Gender Identity and Allyship In The Workplace

BY Emily PrichardJuly 8, 2020

Huckletree Shoreditch Membership Manager Kieran O'Shea on Gender Identity in the Workplace

Pride isn’t just one month of the year. Transgender, gender fluid and non-binary people face misgendering, lack of awareness or support and often hostility in the workplace. We believe it’s vital to champion and celebrate those voices within our community.

Kieran, Membership Manager at Huckletree Shoreditch, is a vocal champion for gender identity both in Team Huckletree, and their East London Hub. After their Stay Home Sounds non-binary beats takeover sparked a wider conversation about pronouns in the workplace, I caught up with them to learn more about their identity, life at Huckletree and how we can all be better allies. Top tip: assumptions are cancelled.

How do you define yourself?

“I’m Pangender, meaning I see gender as a spectrum. My gender encompasses the entirety of the gender spectrum and I feel free to move in that spectrum at any one given time (non-static). I prefer ‘he/she/they’ – if you’re writing a letter to me, use Mx.”

Have you felt able to share your chosen pronouns at Huckletree – and if so, what made you feel comfortable to do so?

“At Huckletree, I have met some of the most diverse people in my life. I have been a part of so many fantastic conversations that are pushing the boundaries of equality and breaking down cultural borders. I have felt comfortable to be completely open, and celebrate my gender identity. From the diverse events we host/affiliate with that tackle important topics including “Women in Tech”, “Series Q” and “BAME in Games”, I have felt space created for voices to be heard and taken seriously.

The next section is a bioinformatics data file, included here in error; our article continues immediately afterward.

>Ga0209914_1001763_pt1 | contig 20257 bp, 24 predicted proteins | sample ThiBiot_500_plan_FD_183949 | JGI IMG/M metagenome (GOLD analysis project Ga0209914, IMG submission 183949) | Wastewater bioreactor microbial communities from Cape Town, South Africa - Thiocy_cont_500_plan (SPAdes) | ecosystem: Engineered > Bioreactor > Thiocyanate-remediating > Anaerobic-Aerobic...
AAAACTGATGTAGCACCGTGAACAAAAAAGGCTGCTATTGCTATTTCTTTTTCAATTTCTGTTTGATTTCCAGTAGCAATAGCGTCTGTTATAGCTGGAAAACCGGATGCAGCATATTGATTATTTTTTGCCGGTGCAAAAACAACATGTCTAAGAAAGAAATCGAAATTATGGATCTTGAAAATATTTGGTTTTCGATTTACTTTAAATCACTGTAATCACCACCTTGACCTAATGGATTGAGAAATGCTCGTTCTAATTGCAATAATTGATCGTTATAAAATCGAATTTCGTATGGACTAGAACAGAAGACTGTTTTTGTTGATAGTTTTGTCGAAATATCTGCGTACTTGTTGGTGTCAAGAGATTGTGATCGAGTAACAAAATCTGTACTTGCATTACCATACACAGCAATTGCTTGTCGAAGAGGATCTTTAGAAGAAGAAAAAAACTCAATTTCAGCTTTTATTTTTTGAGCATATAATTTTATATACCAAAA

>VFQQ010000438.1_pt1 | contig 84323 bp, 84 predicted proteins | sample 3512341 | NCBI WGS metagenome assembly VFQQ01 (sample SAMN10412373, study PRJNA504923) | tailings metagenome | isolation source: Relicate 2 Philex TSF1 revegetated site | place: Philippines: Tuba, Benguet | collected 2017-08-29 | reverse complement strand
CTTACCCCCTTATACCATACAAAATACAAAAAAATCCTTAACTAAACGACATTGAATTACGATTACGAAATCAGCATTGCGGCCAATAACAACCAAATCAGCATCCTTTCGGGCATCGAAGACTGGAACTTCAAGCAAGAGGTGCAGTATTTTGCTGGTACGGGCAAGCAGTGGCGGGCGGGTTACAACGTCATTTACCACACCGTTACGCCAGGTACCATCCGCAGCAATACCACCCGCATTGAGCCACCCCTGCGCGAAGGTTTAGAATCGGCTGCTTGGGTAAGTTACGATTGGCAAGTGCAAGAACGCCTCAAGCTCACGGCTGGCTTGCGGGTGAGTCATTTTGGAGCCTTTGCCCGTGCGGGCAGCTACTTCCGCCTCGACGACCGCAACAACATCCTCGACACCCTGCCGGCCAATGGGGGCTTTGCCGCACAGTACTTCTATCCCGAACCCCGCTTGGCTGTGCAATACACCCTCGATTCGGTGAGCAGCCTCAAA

The diversity in our community hubs plays a huge role in being able to bring my whole self to work. Our members come from such different walks of life, different backgrounds, and different industries. I’ve broken bread with sex health companies, Gov tech, developers, photographers, creatives and innovation corporates, all in the same room and what brings them together is their modern thinking and liberal mindset. Everyone is welcome at the table – only together we can move the cultural needle.”

Why is it important for businesses to create environments where team members’ pronouns are used correctly, and gender identity is paramount to People provisions?

Businesses must write it into their constitution. Don’t leave anything ‘up in the air’ because what might be culturally obvious to a senior teammate might not be to another, and vice versa. These conversations trickle down AND bubble up. If you’re not allowing your team to bring 100% of themselves to work, you’re denying them their identity and also stunting their work.

For me to do my job well, I need to be me. My uniqueness is what makes me great, and you can’t pick and choose what parts of me you want. ‘I’ is the whole.

Don’t ring-fence your culture by not including those people. Innovation and company resilience is born out of having diversity in the board meetings, the brainstorms and design sprints. Lastly, people don’t do business with toxic masculinity.”

What’s the one piece of advice you’d share with people who want to support their teammates – or who are afraid they’ll get it wrong/offend unintentionally? How can we all be better allies?

You’re reading this, which means you’re on your way and I consider you an ally already. None of us gets it right all of the time and I think we all know there’s a lot of work to be done across the board when it comes to diversity and inclusion. Here are my personal top tips for gender inclusion:

  • Talk to LGBTQ+ people around you and see what you can be doing to be more active in your allyship. 
  • Pick up a book and understand the thought behind the identity. It’s up to you to know what the different gender identities mean – be woke, people. 
  • Let them be heard. Allow people to correct you and make them feel confident in doing so. I’m never offended by sensible questions or offended when I know the person I’m talking to welcomes that correction. That’s how you become a true ally.
  • If you don’t know their pronouns, STOP ASSUMING. Call them ‘they’ until they lend their pronoun/gender to you. I know some people might think this is a hard one, but it’s not! The only reason you assume someone’s gender is because of habit, and you just need to replace it with another. Trying is the first step!
  • Get your HR in check. Allow people to write their pronouns down and get it on the record for everyone to refer to – and revise those legal docs to stop saying he/she. “

AUTHOR

Emily Prichard

Manager, Brand and Creative